It was the older boy who would playfully (we thought) “d-p” or “de-pants” me and my sister when we were four and five.

It’s the man who would drive by our bus stop when we were in kindergarten and first grade and lick his lips.

It’s that time at the clothing store when I was in middle school that a man followed me around with his penis hanging out of the bottom of his shorts and my mom had to talk to the police.

It’s the time my dad had to rush out to the local movie theater because a strange man was following my sister and her friend.

It’s the man who pulled out his privates and masturbated in front of me that one time in high school.

And that other time in high school.

And that other time in college.

It is the dozen or so times my ass has been grabbed by men at bars in my 20s. Men who then tried to disappear into the crowd when I would turn around to look for them.

It’s that one time a guy grabbed my vagina at another bar, then laughed when I punched him.

It’s my friend in college who came home sobbing one night, telling me her “guy friend” just didn’t listen when she said no.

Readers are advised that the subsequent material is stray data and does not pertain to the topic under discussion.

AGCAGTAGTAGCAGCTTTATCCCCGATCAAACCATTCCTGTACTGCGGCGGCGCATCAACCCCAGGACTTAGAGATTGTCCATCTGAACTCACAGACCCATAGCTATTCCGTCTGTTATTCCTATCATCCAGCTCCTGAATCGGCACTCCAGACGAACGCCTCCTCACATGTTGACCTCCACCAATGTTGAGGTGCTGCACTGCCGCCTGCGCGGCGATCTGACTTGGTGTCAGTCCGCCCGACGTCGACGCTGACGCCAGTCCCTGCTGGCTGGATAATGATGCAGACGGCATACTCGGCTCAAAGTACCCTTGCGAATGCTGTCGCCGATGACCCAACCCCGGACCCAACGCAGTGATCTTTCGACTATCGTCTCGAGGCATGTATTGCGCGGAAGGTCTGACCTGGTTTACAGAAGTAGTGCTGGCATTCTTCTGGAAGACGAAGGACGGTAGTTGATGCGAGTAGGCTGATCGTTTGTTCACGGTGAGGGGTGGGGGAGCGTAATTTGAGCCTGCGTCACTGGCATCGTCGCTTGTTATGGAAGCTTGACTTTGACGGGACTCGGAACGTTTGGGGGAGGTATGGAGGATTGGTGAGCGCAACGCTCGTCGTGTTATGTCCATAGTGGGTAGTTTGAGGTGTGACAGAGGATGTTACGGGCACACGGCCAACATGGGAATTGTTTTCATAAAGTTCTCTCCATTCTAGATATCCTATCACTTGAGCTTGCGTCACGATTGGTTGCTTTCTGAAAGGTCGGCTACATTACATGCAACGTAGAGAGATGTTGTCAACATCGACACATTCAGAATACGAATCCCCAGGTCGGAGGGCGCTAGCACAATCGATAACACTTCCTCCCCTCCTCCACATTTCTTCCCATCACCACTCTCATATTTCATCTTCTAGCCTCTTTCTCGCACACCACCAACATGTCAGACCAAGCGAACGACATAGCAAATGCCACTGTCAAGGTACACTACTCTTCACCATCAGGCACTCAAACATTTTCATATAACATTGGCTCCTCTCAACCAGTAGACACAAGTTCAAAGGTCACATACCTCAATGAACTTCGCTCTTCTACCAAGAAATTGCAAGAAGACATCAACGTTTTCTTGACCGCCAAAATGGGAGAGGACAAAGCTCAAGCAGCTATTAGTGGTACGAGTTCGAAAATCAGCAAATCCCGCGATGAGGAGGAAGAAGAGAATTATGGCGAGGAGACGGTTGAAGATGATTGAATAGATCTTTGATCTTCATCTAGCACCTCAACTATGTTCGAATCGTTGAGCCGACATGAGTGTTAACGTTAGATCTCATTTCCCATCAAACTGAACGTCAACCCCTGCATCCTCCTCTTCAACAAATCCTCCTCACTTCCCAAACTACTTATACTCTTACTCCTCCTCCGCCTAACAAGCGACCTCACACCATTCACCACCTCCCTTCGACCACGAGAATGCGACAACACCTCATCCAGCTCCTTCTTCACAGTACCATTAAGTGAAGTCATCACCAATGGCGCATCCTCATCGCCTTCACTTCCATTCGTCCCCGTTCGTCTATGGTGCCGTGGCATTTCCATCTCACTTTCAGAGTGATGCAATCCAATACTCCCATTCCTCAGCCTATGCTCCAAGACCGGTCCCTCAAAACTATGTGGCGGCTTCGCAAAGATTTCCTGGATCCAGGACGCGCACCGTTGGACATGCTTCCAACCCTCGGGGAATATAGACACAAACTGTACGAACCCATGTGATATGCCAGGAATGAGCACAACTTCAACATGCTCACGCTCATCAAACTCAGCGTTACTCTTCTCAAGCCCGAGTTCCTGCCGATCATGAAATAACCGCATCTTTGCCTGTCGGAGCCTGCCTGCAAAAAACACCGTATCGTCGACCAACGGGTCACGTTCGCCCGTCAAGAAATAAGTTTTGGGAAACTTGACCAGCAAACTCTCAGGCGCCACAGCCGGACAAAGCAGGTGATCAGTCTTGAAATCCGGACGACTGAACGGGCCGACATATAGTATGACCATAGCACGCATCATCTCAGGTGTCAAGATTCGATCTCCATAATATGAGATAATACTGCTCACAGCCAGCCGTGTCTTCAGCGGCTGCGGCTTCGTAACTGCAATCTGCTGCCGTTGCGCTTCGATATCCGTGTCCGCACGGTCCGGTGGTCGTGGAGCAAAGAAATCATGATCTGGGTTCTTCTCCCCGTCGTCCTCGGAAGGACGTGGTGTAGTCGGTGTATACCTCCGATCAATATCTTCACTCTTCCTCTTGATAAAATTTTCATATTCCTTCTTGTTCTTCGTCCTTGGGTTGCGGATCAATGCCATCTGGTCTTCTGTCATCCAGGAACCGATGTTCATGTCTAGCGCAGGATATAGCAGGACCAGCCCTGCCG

It’s the other friend who used the word “rape” when something similar happened to her, only to backpedal on her language because she felt like maybe it was her who caused the whole thing.

It’s the fact that I’m embarrassed even telling you any of this.

It’s the fact that, despite how disgusting all these stories objectively are, that I still don’t think my experiences are “bad enough” to warrant exposure.

It’s all of that, which I suppose is why it’s #metoo.

And mainly, it’s because I don’t want any of this—not even the slightest bit of it—to make its horrific way to the next generation of our girls.

I hesitated becoming part of this conversation, but then I realized it’s silence that emboldens predators.

While it may be #metoo, it’s really them. They are the ones who have to change.

Guys, we’re waiting.